May 27, 2015Effectively controlling plum curculio in stone and pome fruits
Plum curculio is a key early season pest on pome and stone fruits. There are many insecticides available for plum curculio control, but their performance characteristics vary greatly compared to our traditional broad-spectrum chemistries. These conventional insecticides, such as organophosphates (OP) and pyrethroids, work primarily as lethal contact poisons on plum curculio adults in the tree canopy. Avaunt also works primarily by lethal activity, but ingestion is the important means for delivering the poison.
Neonicotinoids are highly lethal to plum curculio via contact for the first several days after application, but as these systemic compounds move into plant tissue, they protect fruit from plum curclio injury via their oviposition (egglaying) deterrence and anti-feedant modes of activity. Neonicotinoids and OPs can also be used as rescue treatments because they have a curative action that can kill eggs and larvae that are already present in the fruit.
Voliam flexi can be used for plum curculio control, but only the neonicotinoid (Actara) component will be effective against plum curculio. Also, growers should remember that 4.5 to 5.5 ounces of Actara is the recommended rate for plum curculio control, and Voliam flexi is labeled at 4-7 ounces; growers should be sure to apply an adequate amount of Voliam flexi to meet these recommended rates. Leverage (imidacloprid + cyfluthrin) and Voliam Xpress (Chlorantraniliprole + Lamda-cyhalothrin) are other pre-mix materials labeled for plum curculio control.
For organic growers, Surround WP can reduce plum curculio injury to fruit if applied to attain a heavy coating on the tree canopy; this kaolin clay product works as a plum curculio repellent. Building up and maintaining several coats of the clay on fruit as the fruit continues to grow is key to successful use of this product.
Click here for a table that is designed to summarize several key variables that can help growers determine how to optimize the performance of various insecticides for integrated pest management (IPM) programs. Several other compounds, like Rimon, Esteem and Delegate, are commonly used in tree fruit pest management programs and have limited activity on plum curculio worth noting.
Rimon, when targeted to control obliquebanded leafrollers or codling moths at petal fall, will effectively sterilize plum curculio eggs when adults are exposed to residues in the tree canopy. These sub-lethal effects will not prevent injury to fruit from adults, but will result in nonviable plum curculio eggs, thus no live larvae. Delegate, when ingested by plum curculio adults, will cause moderate levels of mortality. Esteem, when used approximately two weeks post-harvest in cherries (San Jose scale crawler timing) will reduce female plum curculio overwintering viability. However, Rimon, Esteem and Delegate are not labeled for stand-alone plum curculio control, but when used in pest management programs may contribute to overall plum curculio population management.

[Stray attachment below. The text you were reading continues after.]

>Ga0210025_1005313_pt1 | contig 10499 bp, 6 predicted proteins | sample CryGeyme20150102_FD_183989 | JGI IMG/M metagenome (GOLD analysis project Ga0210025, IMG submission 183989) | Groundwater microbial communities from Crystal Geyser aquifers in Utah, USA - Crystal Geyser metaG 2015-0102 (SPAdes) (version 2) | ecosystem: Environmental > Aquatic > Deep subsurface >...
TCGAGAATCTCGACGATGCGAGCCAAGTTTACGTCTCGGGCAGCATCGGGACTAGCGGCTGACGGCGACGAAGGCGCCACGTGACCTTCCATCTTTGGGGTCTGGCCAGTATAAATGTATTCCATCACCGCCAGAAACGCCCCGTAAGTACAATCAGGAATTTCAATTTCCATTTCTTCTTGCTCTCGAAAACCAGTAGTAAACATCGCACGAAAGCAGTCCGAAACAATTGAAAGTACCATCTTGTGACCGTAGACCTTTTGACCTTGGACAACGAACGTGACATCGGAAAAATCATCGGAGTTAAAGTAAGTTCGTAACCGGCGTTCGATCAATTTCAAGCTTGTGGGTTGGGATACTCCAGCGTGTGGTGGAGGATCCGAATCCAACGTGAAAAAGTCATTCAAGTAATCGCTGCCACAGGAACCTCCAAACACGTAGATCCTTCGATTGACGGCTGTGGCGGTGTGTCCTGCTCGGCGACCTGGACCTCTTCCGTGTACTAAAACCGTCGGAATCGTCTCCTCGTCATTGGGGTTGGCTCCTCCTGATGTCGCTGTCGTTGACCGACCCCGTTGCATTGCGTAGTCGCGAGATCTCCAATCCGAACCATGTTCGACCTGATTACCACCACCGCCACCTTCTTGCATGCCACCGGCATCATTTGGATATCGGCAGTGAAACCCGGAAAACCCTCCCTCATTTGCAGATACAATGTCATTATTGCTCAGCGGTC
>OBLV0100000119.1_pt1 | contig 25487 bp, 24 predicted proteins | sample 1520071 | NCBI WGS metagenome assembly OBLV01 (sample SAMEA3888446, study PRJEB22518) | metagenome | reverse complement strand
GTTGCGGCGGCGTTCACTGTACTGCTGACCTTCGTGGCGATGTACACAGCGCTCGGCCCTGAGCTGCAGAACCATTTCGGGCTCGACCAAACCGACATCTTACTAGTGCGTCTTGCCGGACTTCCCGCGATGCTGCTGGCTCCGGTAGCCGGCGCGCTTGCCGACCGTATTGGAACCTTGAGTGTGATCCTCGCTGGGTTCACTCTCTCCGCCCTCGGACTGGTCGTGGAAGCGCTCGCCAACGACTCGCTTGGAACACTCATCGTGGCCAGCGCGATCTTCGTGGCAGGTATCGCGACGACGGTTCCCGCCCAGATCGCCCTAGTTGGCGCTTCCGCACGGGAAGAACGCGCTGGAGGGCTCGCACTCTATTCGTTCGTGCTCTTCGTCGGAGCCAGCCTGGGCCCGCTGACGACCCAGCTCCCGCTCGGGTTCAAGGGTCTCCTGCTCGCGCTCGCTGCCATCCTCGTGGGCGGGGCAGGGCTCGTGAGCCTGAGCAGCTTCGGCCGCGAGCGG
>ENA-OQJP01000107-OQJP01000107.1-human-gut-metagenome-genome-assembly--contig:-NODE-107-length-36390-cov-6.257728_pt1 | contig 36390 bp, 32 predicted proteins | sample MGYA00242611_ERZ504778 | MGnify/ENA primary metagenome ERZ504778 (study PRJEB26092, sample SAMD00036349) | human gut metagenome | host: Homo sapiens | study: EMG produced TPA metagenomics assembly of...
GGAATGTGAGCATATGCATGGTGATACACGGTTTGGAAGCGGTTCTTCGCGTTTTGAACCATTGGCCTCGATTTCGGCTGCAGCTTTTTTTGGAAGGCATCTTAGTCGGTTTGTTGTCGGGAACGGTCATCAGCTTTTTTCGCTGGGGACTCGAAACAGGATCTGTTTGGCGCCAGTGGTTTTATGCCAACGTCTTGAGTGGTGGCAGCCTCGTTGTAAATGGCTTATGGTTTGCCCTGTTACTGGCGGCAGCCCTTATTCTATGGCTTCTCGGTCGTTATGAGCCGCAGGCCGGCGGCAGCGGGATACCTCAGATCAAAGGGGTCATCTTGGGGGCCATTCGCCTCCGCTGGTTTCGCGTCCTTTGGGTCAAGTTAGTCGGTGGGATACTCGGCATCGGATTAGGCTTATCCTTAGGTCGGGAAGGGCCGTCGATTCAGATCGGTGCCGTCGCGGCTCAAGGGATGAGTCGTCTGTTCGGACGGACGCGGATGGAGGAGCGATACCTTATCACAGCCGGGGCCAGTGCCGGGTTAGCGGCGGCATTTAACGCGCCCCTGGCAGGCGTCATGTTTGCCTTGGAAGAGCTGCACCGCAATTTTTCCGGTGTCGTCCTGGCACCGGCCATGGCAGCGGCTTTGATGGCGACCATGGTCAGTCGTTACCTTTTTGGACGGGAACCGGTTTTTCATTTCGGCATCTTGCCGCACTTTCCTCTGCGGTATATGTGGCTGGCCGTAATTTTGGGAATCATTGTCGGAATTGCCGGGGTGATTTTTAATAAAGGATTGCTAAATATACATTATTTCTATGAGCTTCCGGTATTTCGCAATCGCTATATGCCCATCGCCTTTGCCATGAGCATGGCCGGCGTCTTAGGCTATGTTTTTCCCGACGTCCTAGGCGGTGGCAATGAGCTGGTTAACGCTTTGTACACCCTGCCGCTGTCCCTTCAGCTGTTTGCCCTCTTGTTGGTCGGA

Optimal timing and order selection of insecticides for plum curculio management is based on matching the performance characteristics of each compound with plum curculio life cycle development and tree phenology. Because organophosphates and pyrethroid insecticides are contact poisons, they can be used as early as petal fall to knock beetles out of the tree canopy. However,Michigan State University Extension cautions the use of pyrethroids as they are toxic to mite predators. Plum curculio adults feed on tree parts during bloom and petal fall, so Avaunt can be used at this petal fall timing.
The performance of neonicotinoids is optimized when sprays are made after fruit set (pome fruits) or shuck-split (stone fruits), so that fruit and foliage are both covered. Surround will not work unless the tree and fruit are completely covered, so multiple sprays are needed on the tree prior to plum curculio oviposition activity. If plum curculio infestation occurs and a rescue treatment is needed, organophosphates and neonicotinoids can provide curative action up to two weeks after plum curculio infestation, although in some cases dead cadavers can still be found in fruit.
— By John Wise, Michigan State University Extension, Department of Entomology; Nikki Rothwell, MSU Extension; and Mark Whalon, MSU Extension, Department of Entomology